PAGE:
Seeing green: Inexperienced tax collector-elect gears up for new role
Of the many Republican victories in the 2022 General Election amid a red wave washing over Western North Carolina that brought multiple unexpected GOP wins, 21-year-old Sebastian Cothran’s remains the most surprising.
When the inexperienced UNC Asheville college student decided to run for tax collector, he didn’t do so in coordination with the Haywood County GOP, although he did eventually gain their endorsement and appeared on voter guides. This has led to plenty of speculation over whether he won because people knew who he was and trusted what they may have seen as earnest ambition or whether they just blindly cast a ballot for the candidate with an “R” next to his name.
But Cothran’s not too worried about that now.
Since getting elected, Cothran, who told The Smoky Mountain News he’s lived in Canton his whole life, has been the subject of statewide intrigue, not only because of his age, but because he received about 52.5% of the vote to unseat Democrat Greg West, who’d previously achieved the county’s highest tax collection rate in history at 98.35%.
Cothran said his brief time in the political spotlight hasn’t bothered him too much — after all, there will always be supporters and detractors. He said he just wants to get to work. Among his first steps is simply upping his knowledge of what’s required to do the job, given his lack of prior experience. While he said he still hasn’t talked to West about turning the office over, he is still doing what he can.
“I’ve been looking at some of the tax documents like the Machinery Act,” he said. “And I’ve had meetings with the county manager and talked to a couple of the commissioners. I’ve been working on the transition, filling out the paperwork and doing stuff like that, just trying to make sure to smooth the transition out as much as possible so I can hit the ground running once I take office.”
Cothran said that while there will be plenty to learn, the one thing he can lean on as soon as he assumes the role is his work ethic.
“If you talk to my professors or the board of elections, because I’ve worked for them, just anybody that I’ve been in contact with, they’ll talk about my work ethic,” he said. “I got my Associates in a year and a half. And now I’m double majoring. I’ll have two degrees in four years, so that says I know how to get stuff done.”
He specifically said that as he transitions, he will prove his dedication to the job, specifically noting that he won’t have any of the issues that bogged down Republican Mike Matthews when he held the office from January 2015 to January 2019. While Matthews had some attendance problems, he also faced scrutiny for improperly waiving tax payments.
“You can’t show favoritism in government,” Cothran said. “You have to treat everybody the same, regardless of if they’re family, not family, whatever their party affiliation is.”
County Manager Bryant Morehead has been helping Cothran get up to speed. He was candid about the fact that he’s been impressed with Cothran’s attitude and maturity.
“The magnitude of this isn’t lost on him,” Morehead said. “I think he’s committed to the job; he’s taking it seriously.”
And he’d better be. The tax collector is responsible for ensuring everyone pays up, or at least as close to everyone as possible. County services, including those like police and EMS that can save lives, depend on a healthy fund balance — a fund balance driven primarily by property tax collection. The job itself requires a combination of technical and statutory knowledge, as well as an ability to deal with people who may be facing tough circumstances.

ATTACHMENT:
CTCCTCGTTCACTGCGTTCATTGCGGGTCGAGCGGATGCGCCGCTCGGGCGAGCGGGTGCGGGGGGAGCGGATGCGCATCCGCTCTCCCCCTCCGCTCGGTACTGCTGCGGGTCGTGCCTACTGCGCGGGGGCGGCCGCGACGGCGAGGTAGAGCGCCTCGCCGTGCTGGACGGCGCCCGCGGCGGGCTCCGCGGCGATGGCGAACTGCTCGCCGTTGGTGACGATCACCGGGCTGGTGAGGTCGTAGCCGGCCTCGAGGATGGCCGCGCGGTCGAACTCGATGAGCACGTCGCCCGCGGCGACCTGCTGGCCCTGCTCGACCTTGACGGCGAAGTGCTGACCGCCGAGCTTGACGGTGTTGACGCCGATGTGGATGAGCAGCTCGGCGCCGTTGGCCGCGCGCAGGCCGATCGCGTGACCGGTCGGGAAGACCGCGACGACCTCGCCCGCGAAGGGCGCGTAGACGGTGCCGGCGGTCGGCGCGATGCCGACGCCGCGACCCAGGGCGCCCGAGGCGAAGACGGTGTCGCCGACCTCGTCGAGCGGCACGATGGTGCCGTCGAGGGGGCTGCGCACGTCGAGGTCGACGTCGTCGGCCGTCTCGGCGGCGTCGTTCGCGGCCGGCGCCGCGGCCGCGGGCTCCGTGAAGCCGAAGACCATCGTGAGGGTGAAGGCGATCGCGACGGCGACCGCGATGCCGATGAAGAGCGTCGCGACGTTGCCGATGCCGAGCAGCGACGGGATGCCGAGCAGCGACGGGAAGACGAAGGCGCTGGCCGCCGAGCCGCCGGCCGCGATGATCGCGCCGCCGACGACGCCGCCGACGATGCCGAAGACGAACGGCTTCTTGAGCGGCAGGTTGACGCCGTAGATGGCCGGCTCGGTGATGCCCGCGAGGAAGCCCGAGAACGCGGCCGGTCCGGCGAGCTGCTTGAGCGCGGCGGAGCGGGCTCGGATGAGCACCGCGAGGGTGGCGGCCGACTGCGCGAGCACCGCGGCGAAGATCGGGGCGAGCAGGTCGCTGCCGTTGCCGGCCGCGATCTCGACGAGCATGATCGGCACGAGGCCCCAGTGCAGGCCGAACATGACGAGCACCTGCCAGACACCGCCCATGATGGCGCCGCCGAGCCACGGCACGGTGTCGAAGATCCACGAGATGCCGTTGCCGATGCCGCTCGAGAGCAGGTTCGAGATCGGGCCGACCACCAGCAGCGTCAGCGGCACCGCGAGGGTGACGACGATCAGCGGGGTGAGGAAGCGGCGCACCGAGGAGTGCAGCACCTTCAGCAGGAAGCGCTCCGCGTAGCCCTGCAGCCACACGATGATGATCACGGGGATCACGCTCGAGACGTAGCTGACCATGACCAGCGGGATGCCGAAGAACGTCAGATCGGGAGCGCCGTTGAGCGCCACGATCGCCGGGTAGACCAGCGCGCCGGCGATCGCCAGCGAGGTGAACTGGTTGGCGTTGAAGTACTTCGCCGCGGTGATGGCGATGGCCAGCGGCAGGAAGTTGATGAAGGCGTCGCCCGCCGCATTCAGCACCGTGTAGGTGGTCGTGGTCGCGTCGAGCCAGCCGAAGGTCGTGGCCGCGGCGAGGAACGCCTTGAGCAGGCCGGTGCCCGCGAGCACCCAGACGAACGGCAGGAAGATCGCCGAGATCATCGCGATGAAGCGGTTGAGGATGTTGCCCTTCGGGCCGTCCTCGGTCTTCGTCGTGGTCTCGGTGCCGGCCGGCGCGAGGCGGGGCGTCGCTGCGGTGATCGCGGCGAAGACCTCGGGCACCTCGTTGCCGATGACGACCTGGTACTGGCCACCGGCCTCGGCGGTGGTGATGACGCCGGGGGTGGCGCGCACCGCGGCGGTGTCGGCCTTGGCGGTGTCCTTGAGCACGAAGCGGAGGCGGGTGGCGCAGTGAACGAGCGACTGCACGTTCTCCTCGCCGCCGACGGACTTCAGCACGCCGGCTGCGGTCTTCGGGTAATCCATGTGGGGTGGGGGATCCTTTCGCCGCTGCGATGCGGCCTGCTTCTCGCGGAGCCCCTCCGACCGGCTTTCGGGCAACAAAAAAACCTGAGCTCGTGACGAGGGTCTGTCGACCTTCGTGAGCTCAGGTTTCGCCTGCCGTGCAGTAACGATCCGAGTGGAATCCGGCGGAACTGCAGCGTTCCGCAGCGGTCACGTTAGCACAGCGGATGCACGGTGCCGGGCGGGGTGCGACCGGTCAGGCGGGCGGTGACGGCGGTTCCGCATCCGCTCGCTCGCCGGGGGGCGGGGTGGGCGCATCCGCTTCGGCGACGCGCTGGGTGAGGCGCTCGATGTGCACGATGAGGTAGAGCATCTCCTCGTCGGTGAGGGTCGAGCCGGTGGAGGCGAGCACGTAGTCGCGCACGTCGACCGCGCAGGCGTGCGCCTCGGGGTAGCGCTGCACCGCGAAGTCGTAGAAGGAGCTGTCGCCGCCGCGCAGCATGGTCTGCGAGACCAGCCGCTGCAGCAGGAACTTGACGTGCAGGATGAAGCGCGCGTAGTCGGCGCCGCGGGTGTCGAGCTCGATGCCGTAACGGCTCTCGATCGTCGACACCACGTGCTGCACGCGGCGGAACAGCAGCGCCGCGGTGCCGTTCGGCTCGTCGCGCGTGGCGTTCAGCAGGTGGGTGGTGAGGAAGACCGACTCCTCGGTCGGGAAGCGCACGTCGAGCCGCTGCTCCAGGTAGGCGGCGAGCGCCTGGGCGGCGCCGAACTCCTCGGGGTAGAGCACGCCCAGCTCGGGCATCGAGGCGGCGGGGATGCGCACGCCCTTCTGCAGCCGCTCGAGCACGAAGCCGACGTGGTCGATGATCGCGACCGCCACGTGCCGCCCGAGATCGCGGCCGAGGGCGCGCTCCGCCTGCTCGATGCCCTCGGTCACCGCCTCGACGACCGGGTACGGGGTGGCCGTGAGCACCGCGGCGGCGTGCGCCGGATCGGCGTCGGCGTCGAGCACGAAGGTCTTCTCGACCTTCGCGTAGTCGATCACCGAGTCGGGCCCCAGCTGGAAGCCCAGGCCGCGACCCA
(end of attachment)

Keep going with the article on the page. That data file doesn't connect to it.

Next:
“Well, there’s always gonna be people that hate me. That’s the nature of the tax system,” Cothran said. “I do have a little bit of wiggle room, but I have to, number one, follow the laws. For some people, as long as they’re really trying, I can do payment plans … I will work with people as much as possible.”
One big question surrounding Cothran’s election was what his surety bond may look like, considering he’s so young and has no practical experience to ready him for his new job. Bonds can vary greatly. For Matthews, the bond was $800,000, a relatively high number due to his prior credit issues; that bond cost the county $9,000. The board of commissioners voted Monday to authorize the finance director to solicit a $1 million bond for Cothran. Cothran told SMN that his credit score is in the low 700s, which is a decent number for someone so young, and Morehead noted that the high bond wasn’t specifically tied to any credit concerns.
“Because of Cothran’s inexperience, we decided to move it up to $1 million, so if something goes awry, we have protection,” Morehead said
With all the questions surrounding Cothran’s qualifications, it’s worth considering who he is outside of the fray. Although he was ridiculed on social media for his age and his appearance on filing day when he wore a T-shirt with a video game logo, he said he actually doesn’t spend much time, if any, playing video games. He said on a typical Saturday afternoon, if he has some free time, he’s likely hanging out with his four younger siblings or reading. He noted that he’s a fan of classic American literature, specifically mentioning the works of John Steinbeck and Herman Melville.
“And obviously I’m still in school until the spring,” he said. “So I don’t play video games like I used to.”
Ultimately, Cothran said that amid all the noise surrounding his victory over West, he wanted to remind people that he plans on prioritizing public service, as he said any elected official should.
“I intend to do the job to the best of my ability. If anybody has any issues or just needs to talk to me, then talk to me. I’ll be in the tax office,” he said. “I’m passionate about what I’m about to start doing. I’m not just out to game the political system. I genuinely care.”